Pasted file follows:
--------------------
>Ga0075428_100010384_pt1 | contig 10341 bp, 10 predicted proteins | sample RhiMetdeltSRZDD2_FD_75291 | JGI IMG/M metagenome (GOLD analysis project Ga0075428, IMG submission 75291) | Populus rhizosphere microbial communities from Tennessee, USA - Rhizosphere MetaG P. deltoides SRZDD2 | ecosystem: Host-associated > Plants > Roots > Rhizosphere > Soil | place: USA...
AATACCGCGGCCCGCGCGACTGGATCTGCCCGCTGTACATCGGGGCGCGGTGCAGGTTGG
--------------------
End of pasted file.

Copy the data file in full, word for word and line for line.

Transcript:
>Ga0075428_100010384_pt1 | contig 10341 bp, 10 predicted proteins | sample RhiMetdeltSRZDD2_FD_75291 | JGI IMG/M metagenome (GOLD analysis project Ga0075428, IMG submission 75291) | Populus rhizosphere microbial communities from Tennessee, USA - Rhizosphere MetaG P. deltoides SRZDD2 | ecosystem: Host-associated > Plants > Roots > Rhizosphere > Soil | place: USA...
AATACCGCGGCCCGCGCGACTGGATCTGCCCGCTGTACATCGGGGCGCGGTGCAGGTTGG